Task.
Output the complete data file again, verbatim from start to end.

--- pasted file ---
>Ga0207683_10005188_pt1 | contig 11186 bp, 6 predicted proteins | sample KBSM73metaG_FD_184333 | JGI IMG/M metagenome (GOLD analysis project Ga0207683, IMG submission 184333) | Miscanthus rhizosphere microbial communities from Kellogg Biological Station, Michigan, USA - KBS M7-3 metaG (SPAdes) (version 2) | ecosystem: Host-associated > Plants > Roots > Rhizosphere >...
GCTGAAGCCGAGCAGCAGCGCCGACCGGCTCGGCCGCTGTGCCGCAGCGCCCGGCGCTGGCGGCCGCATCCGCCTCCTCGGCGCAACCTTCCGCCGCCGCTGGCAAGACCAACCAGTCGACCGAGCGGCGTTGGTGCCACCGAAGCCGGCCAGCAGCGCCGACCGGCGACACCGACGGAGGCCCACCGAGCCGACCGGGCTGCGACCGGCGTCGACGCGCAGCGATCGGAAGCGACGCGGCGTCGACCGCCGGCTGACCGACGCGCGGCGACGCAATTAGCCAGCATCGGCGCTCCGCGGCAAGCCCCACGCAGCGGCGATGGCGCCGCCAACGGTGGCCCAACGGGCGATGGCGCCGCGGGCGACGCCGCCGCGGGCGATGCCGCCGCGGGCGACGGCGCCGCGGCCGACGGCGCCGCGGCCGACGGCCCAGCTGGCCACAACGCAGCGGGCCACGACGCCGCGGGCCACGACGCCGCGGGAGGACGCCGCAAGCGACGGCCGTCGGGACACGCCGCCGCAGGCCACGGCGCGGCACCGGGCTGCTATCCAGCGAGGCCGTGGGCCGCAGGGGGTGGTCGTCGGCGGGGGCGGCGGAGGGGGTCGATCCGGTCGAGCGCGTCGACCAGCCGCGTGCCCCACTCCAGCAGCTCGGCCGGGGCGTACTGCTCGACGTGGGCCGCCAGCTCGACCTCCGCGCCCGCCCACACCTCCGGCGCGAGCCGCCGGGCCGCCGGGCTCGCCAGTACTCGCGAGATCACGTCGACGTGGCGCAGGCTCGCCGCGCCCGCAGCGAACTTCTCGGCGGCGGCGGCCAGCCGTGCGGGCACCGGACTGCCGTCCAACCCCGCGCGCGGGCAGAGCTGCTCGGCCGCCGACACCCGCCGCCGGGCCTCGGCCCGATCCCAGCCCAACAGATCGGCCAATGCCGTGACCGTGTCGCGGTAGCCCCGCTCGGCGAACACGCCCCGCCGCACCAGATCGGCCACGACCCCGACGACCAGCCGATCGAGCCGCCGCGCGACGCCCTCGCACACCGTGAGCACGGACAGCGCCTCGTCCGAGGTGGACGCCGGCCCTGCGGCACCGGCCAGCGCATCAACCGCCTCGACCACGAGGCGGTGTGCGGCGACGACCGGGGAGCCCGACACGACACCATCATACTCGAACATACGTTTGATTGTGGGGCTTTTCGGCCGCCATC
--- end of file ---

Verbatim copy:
>Ga0207683_10005188_pt1 | contig 11186 bp, 6 predicted proteins | sample KBSM73metaG_FD_184333 | JGI IMG/M metagenome (GOLD analysis project Ga0207683, IMG submission 184333) | Miscanthus rhizosphere microbial communities from Kellogg Biological Station, Michigan, USA - KBS M7-3 metaG (SPAdes) (version 2) | ecosystem: Host-associated > Plants > Roots > Rhizosphere >...
GCTGAAGCCGAGCAGCAGCGCCGACCGGCTCGGCCGCTGTGCCGCAGCGCCCGGCGCTGGCGGCCGCATCCGCCTCCTCGGCGCAACCTTCCGCCGCCGCTGGCAAGACCAACCAGTCGACCGAGCGGCGTTGGTGCCACCGAAGCCGGCCAGCAGCGCCGACCGGCGACACCGACGGAGGCCCACCGAGCCGACCGGGCTGCGACCGGCGTCGACGCGCAGCGATCGGAAGCGACGCGGCGTCGACCGCCGGCTGACCGACGCGCGGCGACGCAATTAGCCAGCATCGGCGCTCCGCGGCAAGCCCCACGCAGCGGCGATGGCGCCGCCAACGGTGGCCCAACGGGCGATGGCGCCGCGGGCGACGCCGCCGCGGGCGATGCCGCCGCGGGCGACGGCGCCGCGGCCGACGGCGCCGCGGCCGACGGCCCAGCTGGCCACAACGCAGCGGGCCACGACGCCGCGGGCCACGACGCCGCGGGAGGACGCCGCAAGCGACGGCCGTCGGGACACGCCGCCGCAGGCCACGGCGCGGCACCGGGCTGCTATCCAGCGAGGCCGTGGGCCGCAGGGGGTGGTCGTCGGCGGGGGCGGCGGAGGGGGTCGATCCGGTCGAGCGCGTCGACCAGCCGCGTGCCCCACTCCAGCAGCTCGGCCGGGGCGTACTGCTCGACGTGGGCCGCCAGCTCGACCTCCGCGCCCGCCCACACCTCCGGCGCGAGCCGCCGGGCCGCCGGGCTCGCCAGTACTCGCGAGATCACGTCGACGTGGCGCAGGCTCGCCGCGCCCGCAGCGAACTTCTCGGCGGCGGCGGCCAGCCGTGCGGGCACCGGACTGCCGTCCAACCCCGCGCGCGGGCAGAGCTGCTCGGCCGCCGACACCCGCCGCCGGGCCTCGGCCCGATCCCAGCCCAACAGATCGGCCAATGCCGTGACCGTGTCGCGGTAGCCCCGCTCGGCGAACACGCCCCGCCGCACCAGATCGGCCACGACCCCGACGACCAGCCGATCGAGCCGCCGCGCGACGCCCTCGCACACCGTGAGCACGGACAGCGCCTCGTCCGAGGTGGACGCCGGCCCTGCGGCACCGGCCAGCGCATCAACCGCCTCGACCACGAGGCGGTGTGCGGCGACGACCGGGGAGCCCGACACGACACCATCATACTCGAACATACGTTTGATTGTGGGGCTTTTCGGCCGCCATC